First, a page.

Last year, following the killing of George Floyd on 25 May 2020, and Black Lives Matter protests, the Crafts Council voiced its support for the Black community. Like many others we were called out for failing to show sufficient commitment to anti-racism and inequality. Since then, we have stepped up our work proactively seeking ways in which we can make a difference.
In response to the criticism, we held a meeting in June 2020 to discuss how to address racism and inequality in the craft sector. Over 100 people attended the meeting which was incredibly positive in its commitment to making change happen but very painful and upsetting for those who have experienced racism and inequality and frustrating in the lack of progress or positive change over sustained years. Following the event, we, published a series of commitments to making our own change and to build trust in us as an institution. We have a responsibility to address our own inadequacies and consider the inbuilt bias that has failed to express diversity in all aspects of our work.
One year on this is a summary of what we have done and plan to continue.
Whilst we have seen some positive changes it is only a scratch on the surface of this issue.
Yes, a police officer was convicted of the murder of George Floyd; and a change of political leadership in the US has seen a turnaround in some of its most extreme policies. However, the debate in this country about our responsibility for slavery and colonialism and what to do with that heritage in our buildings, public art and collections quickly became polarised. In April 2021, The Commission on Race and Ethnic Disparities published The Report which has become known as The Sewell Report. An investigation into race and ethnic disparities in the UK it was met with a surge of criticism for the inaccurately optimistic picture that the report paints of the state of race in Britain, and concerns for the repercussions of its recommendations.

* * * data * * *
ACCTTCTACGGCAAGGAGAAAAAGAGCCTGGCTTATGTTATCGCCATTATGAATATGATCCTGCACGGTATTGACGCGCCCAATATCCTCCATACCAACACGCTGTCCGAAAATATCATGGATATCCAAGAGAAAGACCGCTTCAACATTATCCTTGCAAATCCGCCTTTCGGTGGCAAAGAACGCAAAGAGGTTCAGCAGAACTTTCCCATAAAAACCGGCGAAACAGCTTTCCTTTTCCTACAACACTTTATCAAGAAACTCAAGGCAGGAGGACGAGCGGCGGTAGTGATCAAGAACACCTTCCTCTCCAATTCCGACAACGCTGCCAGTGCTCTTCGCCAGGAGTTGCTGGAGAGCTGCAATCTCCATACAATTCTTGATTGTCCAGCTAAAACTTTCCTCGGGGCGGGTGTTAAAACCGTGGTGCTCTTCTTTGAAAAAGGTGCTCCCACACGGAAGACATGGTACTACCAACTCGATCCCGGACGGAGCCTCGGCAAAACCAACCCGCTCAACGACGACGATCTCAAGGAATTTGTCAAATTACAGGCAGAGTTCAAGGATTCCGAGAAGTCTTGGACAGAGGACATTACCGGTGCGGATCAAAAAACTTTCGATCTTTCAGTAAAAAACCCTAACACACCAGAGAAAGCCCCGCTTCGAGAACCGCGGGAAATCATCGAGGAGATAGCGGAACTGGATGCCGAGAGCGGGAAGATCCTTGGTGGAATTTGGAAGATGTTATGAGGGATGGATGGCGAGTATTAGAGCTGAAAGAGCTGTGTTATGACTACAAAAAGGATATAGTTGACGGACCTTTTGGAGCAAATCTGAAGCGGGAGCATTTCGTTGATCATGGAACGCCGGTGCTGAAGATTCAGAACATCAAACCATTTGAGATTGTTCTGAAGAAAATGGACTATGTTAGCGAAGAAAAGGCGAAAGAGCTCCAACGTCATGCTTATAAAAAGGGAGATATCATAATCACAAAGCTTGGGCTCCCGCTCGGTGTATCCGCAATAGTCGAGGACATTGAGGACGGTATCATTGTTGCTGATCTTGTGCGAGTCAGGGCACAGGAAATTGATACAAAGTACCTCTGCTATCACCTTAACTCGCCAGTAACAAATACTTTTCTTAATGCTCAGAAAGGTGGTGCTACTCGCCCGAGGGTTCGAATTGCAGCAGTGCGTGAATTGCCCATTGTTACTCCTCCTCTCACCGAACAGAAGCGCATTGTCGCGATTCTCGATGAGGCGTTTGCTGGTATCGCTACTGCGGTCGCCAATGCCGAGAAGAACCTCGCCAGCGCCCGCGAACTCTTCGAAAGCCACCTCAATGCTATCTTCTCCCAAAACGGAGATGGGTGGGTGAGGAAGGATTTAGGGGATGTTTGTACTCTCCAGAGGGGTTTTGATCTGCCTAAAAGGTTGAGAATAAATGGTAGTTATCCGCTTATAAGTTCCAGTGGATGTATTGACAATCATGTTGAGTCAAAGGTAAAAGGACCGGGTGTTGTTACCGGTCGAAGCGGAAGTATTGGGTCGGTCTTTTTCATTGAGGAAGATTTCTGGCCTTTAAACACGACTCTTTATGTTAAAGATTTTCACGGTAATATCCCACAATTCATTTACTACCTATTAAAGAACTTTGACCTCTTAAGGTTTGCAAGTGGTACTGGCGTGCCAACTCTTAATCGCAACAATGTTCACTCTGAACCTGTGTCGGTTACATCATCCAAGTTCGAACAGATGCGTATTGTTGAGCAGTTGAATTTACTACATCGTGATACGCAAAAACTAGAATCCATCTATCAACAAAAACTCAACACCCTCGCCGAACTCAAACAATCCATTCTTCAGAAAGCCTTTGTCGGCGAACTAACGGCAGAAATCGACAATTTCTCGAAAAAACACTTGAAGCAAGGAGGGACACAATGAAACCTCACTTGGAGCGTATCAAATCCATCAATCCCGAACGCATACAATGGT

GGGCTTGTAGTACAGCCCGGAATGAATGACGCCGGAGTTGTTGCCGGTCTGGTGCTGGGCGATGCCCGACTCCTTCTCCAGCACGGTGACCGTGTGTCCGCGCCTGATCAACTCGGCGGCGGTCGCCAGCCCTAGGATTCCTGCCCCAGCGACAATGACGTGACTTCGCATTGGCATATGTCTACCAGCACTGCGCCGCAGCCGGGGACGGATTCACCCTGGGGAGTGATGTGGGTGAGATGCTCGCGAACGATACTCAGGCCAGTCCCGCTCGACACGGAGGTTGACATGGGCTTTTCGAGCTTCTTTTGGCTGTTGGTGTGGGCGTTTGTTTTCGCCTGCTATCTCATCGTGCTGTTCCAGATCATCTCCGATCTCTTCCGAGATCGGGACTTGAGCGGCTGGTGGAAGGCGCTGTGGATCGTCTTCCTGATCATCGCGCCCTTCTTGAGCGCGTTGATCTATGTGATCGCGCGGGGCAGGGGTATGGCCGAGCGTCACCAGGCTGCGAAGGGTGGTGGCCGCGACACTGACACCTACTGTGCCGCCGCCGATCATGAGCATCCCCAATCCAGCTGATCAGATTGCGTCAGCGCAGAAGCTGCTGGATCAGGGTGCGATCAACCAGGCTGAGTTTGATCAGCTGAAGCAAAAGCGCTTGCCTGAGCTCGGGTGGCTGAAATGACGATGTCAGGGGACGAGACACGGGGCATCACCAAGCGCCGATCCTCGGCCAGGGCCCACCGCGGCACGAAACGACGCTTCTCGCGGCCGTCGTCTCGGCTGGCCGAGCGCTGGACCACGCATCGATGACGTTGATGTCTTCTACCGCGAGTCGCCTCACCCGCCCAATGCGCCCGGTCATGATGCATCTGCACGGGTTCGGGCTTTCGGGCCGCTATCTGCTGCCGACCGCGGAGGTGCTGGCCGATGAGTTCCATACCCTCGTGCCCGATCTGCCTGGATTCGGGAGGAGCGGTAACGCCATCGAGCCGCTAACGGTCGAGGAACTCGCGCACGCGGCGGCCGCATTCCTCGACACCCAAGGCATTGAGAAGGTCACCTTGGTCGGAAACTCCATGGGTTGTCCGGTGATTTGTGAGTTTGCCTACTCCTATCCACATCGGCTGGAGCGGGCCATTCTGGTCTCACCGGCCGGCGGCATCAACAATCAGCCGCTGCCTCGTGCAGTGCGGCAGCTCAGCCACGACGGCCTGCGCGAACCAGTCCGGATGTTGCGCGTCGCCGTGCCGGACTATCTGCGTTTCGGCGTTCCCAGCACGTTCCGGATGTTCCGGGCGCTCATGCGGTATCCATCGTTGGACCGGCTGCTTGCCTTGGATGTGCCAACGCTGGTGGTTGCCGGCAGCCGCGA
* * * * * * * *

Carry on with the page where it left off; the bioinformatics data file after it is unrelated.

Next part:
We recognise that the Crafts Council must use it programmes of activity to promote a different narrative: one that challenges institutional racism and inequality and one that champions social justice.
One key action for us has been to work with a small informal steering group to develop a Global Majority branch: a network for Black, Asian and ethnically diverse makers, craft businesses and professionals. Most importantly we have agreed the creation of a Relationship Manager post to support both the group and Crafts Council staff in developing this work and network; and in celebrating the diversity of craft. This, we believe, is a proactive and positive response to the argument made by those who say there is no problem and that we simply need to reframe the argument. This is not what we, or the steering group, recognise as the reality of the situation.
Craft is a deeply intuitive activity which is at the heart of all cultures. It speaks of humanity: of our creative expression and engagement with the material world. Craft can be both a voice for protest and dissent as well as build dignity and self-esteem in people. We must use it as a force for good: creating programmes of activity that are delivered through co-creation and collaboration. We fully recognise that whilst we have made some small steps, we still have some way to go. However, by working with others and being a good ally, we intend to continue the journey.
Read our June 2021 update on our commitments to diversity and inclusion
Read our December 2020 update on our commitments to diversity and inclusion